Aristotle’s Discovery of the Human offers a fresh, illuminating, and accessible analysis of one of the Western philosophical tradition’s most important texts.
In Aristotle’s Discovery of the Human, noted political theorist Mary P. Nichols explores the ways in which Aristotle brings the gods and the divine into his “philosophizing about human affairs” in his Nicomachean Ethics. Her analysis shows that, for Aristotle, both piety and politics are central to a flourishing human life. Aristotle argues that piety provides us not only an awareness of our kinship to the divine, and hence elevates human life, but also an awareness of a divinity that we cannot entirely assimilate or fathom. Piety therefore supports a politics that strives for excellence at the same time that it checks excess through a recognition of human limitation.
Proceeding through each of the ten books of the Ethics, Nichols shows that this prequel to Aristotle’s Politics is as theoretical as it is practical. Its goal of improving political life and educating citizens and statesmen is inseparable from its pursuit of the truth about human beings and their relation to the divine. In the final chapter, which turns to contemporary political debate, Nichols’s suggestion of the possibility of supplementing and deepening liberalism on Aristotelian grounds is supported by the account of human nature, virtue, friendship, and community developed throughout her study of the Ethics.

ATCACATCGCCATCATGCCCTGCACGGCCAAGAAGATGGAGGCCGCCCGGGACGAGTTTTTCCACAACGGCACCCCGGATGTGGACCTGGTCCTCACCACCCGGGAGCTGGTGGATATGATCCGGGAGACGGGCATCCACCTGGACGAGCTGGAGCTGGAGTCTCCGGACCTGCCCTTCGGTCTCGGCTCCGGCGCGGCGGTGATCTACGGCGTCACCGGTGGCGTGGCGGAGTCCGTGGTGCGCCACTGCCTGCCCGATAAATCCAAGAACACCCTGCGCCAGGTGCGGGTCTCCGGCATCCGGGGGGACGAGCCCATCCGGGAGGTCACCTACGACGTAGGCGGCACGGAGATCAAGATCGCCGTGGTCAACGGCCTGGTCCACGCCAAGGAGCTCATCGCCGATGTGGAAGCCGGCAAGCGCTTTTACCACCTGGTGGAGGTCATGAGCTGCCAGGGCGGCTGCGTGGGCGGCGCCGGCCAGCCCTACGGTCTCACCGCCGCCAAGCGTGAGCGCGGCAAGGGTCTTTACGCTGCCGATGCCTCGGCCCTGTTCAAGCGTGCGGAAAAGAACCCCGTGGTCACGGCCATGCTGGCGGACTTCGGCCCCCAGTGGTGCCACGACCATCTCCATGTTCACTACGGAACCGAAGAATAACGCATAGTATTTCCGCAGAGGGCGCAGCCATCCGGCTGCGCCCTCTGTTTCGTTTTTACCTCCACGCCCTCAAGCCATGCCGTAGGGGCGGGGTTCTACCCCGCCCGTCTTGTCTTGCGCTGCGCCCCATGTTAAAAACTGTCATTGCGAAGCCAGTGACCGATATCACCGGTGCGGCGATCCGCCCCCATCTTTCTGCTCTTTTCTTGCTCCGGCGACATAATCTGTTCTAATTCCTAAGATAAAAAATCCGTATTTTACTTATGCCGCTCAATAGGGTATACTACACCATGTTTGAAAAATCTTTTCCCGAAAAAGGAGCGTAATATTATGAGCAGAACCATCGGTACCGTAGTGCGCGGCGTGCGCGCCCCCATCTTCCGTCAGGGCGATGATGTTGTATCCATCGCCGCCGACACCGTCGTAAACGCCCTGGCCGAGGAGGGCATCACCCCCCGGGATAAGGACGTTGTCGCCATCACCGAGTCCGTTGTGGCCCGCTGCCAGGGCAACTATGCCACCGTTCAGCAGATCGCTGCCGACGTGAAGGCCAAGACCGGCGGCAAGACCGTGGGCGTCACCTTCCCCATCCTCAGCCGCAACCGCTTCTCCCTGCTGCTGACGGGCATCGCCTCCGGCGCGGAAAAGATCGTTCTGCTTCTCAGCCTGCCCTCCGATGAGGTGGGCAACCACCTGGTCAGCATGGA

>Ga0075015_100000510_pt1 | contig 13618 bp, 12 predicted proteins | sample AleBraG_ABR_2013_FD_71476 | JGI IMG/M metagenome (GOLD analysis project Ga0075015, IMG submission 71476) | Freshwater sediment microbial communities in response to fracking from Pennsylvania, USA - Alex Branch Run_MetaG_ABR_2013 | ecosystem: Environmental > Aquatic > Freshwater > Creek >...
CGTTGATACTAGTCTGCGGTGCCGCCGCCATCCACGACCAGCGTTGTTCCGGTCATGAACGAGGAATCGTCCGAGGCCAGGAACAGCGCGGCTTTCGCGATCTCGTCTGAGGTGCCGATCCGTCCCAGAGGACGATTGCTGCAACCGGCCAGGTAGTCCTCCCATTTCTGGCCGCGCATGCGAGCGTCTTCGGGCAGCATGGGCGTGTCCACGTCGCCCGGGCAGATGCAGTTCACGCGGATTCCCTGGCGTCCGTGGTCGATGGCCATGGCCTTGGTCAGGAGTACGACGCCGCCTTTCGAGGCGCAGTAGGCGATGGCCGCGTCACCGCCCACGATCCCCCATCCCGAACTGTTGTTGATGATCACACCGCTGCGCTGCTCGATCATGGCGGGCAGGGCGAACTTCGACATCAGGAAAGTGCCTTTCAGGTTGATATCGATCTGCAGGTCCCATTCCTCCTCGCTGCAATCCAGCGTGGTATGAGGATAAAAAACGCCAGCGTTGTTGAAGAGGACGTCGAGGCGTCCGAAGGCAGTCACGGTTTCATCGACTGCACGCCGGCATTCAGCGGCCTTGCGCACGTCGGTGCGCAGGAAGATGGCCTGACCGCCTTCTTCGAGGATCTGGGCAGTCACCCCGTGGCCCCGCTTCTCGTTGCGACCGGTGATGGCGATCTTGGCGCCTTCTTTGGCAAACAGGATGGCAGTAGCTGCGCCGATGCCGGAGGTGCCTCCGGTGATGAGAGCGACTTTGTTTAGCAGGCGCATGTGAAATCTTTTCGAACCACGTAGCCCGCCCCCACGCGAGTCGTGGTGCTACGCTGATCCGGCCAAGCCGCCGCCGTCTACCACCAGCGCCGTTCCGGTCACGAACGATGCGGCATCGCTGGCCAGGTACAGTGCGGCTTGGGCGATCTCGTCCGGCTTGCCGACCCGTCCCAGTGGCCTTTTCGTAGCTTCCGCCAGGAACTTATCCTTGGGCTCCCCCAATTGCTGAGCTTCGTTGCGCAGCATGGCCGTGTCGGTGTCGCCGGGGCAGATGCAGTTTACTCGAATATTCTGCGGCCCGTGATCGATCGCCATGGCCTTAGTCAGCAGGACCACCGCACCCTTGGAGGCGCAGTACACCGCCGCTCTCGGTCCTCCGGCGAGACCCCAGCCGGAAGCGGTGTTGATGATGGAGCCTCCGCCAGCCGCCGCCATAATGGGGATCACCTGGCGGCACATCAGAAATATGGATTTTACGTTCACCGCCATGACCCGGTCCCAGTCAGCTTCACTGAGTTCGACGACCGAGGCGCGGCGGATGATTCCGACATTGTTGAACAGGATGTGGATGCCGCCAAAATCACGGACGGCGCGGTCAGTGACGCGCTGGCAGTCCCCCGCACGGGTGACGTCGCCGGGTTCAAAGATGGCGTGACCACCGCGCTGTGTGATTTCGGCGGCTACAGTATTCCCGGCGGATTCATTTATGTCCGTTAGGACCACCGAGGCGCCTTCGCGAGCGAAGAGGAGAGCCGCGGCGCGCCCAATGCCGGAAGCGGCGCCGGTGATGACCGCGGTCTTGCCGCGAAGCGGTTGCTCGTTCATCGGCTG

1. Our Unfinished Humanity: A Divine Gift (Book 1)
2. Ethical Virtue: Nature, Character, and Choice (Books 2-3)
3. The Virtues of Living Together (Book 4)
4. A Shrine to the Graces: Justice and Tragedy (Book 5)
5. Intellectual Virtue: Prudence, Wisdom, and Philosophy (Book 6)
6. Human Strength and Divine Perfection (Book 7)
7. Friendship: Family, Political Community, and Philosophy (Books 8-9)
8. Divine Thoughts and Political Reform (Book 10)
Conclusion: Aristotelian Piety for a Liberal Politics
Mary P. Nichols is professor emerita in the Department of Political Science at Baylor University. She is the author of seven books, including Thucydides and the Pursuit of Freedom.
“This is an outstanding book that makes an innovative and sophisticated contribution to our understanding of the Nicomachean Ethics in particular and of Aristotle’s practical philosophy in general.” —Gerald M. Mara, author of The Civic Conversations of Thucydides and Plato
“Notable for clarity, good sense, and insight, Mary Nichols’s lovely book is a delight and a treasure.” —Harvey C. Mansfield, author of Manliness
"An impressive and accomplished study of Aristotle’s Nicomachean Ethics. . . .Nichols' book is among the very best contemporary studies of Aristotle. Essential." —Choice
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